With the price of groceries increasing every day many people are turning to growing their own fruits and vegetables. Summer squash are one of the most popular vegetables in a vegetable garden. Whether you are a beginner, or an experienced gardener, the tips below are sure to help you grow a bumper crop of summer squash. Growing summer squash can be a fun experience for both the young and old.
There are several varieties of summer squash to choose from but they are all easy to grow. You can grow one or all of the varieties below. The three most common varieties are the straight neck, crooked neck, and the Zucchini.
- Straight Neck: These are the most common yellow squash. They are mild in flavor and are cooked in many different dishes and are great pan fried. Straight neck squash are best when harvested young right after the blossom on the end dies. If harvested at full maturity the squash will be hard and crunchy.
- Crooked neck: The crooked neck and straight neck are closely related. The neck on this squash is generally crooked and the flesh is bumpy and darker yellow, although they are smooth to touch. They should be harvested the same as the straight neck, when they are young. They can be cooked exactly the same as the straight neck.
- Button Squash: This little squash comes in other varieties than yellow like green and white, but the yellow is the most common variety. They are flat and round and resemble a button. another name is pattypan. These squash can be harvested and cooked, but they are also used as decorations. A common way to cook button squash is to slice and fry or steam and add a cheese sauce.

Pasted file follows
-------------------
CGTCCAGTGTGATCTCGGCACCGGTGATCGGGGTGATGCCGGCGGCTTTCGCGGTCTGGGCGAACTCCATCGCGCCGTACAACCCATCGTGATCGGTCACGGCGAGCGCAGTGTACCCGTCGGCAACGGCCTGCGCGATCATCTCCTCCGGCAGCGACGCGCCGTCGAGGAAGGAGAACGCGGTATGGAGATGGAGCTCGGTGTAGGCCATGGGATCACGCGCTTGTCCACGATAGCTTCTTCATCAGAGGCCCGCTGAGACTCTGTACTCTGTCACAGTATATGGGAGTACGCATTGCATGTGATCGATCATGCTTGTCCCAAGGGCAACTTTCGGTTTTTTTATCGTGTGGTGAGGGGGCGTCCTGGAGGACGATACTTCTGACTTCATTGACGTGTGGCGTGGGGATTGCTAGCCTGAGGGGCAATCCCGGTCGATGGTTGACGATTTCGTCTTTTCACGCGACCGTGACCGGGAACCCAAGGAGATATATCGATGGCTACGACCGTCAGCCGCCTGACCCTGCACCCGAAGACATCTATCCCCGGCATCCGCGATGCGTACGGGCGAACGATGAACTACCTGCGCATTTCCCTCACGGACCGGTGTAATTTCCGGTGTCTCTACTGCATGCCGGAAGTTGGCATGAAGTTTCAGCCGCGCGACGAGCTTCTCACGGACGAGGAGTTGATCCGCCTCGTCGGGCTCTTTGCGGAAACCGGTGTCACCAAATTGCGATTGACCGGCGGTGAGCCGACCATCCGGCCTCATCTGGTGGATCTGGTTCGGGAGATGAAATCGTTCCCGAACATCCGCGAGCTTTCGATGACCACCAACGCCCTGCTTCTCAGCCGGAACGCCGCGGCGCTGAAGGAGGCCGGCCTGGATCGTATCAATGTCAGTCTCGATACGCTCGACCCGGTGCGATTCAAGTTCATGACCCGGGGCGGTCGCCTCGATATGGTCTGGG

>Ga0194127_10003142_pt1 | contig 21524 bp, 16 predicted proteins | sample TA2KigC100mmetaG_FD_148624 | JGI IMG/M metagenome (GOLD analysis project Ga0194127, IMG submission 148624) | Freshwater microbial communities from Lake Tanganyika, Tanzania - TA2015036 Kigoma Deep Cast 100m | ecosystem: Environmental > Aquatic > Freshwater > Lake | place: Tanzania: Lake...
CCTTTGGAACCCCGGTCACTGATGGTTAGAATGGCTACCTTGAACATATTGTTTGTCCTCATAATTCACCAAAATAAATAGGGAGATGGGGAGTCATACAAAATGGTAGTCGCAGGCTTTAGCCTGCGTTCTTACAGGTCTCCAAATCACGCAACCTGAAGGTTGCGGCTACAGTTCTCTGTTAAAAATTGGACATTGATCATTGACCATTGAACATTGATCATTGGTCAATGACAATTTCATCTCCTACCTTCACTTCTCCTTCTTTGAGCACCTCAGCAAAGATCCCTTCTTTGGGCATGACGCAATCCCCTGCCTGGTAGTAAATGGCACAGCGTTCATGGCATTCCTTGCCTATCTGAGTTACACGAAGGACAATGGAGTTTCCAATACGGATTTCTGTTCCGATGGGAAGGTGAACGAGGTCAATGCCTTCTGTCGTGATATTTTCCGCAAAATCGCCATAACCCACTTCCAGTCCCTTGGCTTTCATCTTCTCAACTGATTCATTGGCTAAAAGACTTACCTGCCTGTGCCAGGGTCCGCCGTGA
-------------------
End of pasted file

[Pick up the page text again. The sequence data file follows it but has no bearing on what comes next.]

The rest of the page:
- Zucchini Squash: These are probably the easiest squash to grow and a few will produce a bumper crop. They are green in color, and grow fast. The harvest size can be from six inches to as big as two feet. Zucchini’s can be cooked in several different ways and are ingredients in several recipes.
Growing summer from seed squash only requires a few steps.
- Ensure the soil is well tilled and free of weeds and grass.
- Mix mulch or all purpose fertilizer (10-10-10) in the soil.
- Plant seeds after the last frost and the temperature is above 60 degrees Fahrenheit.
- Plant 3 or four seeds per hill, and thin to one plant when they sprout.
- Seeds should be planted about 1 inch deep.
- Plant seeds approximately 18 to 20 inches apart.
- Keep soil moist and wait for them to come up in about a week.
Summer squash can be transplanted in your garden if you purchase plants from a nursery. The steps are the same as planting from seed with a few exceptions.
- When transplanting live plants, ensure the containers are watered.
- After planting in garden, water again to prevent shock.
- Spacing and soil prep is the same as planting from seed.
Because squash grow so quickly, it is easier to plant from seed. The plants seem to be healthier and transplant shock is not an issue. Either method of planting will work, but I prefer the seed method.
Growing squash in the garden is an easy and economic way to put groceries on your table and in your freezer. Squash can easily be frozen and enjoyed at a later date. By using the tips above, you should have no problem growing hearty and healthy summer squash. Growing summer squash is both fun and productive.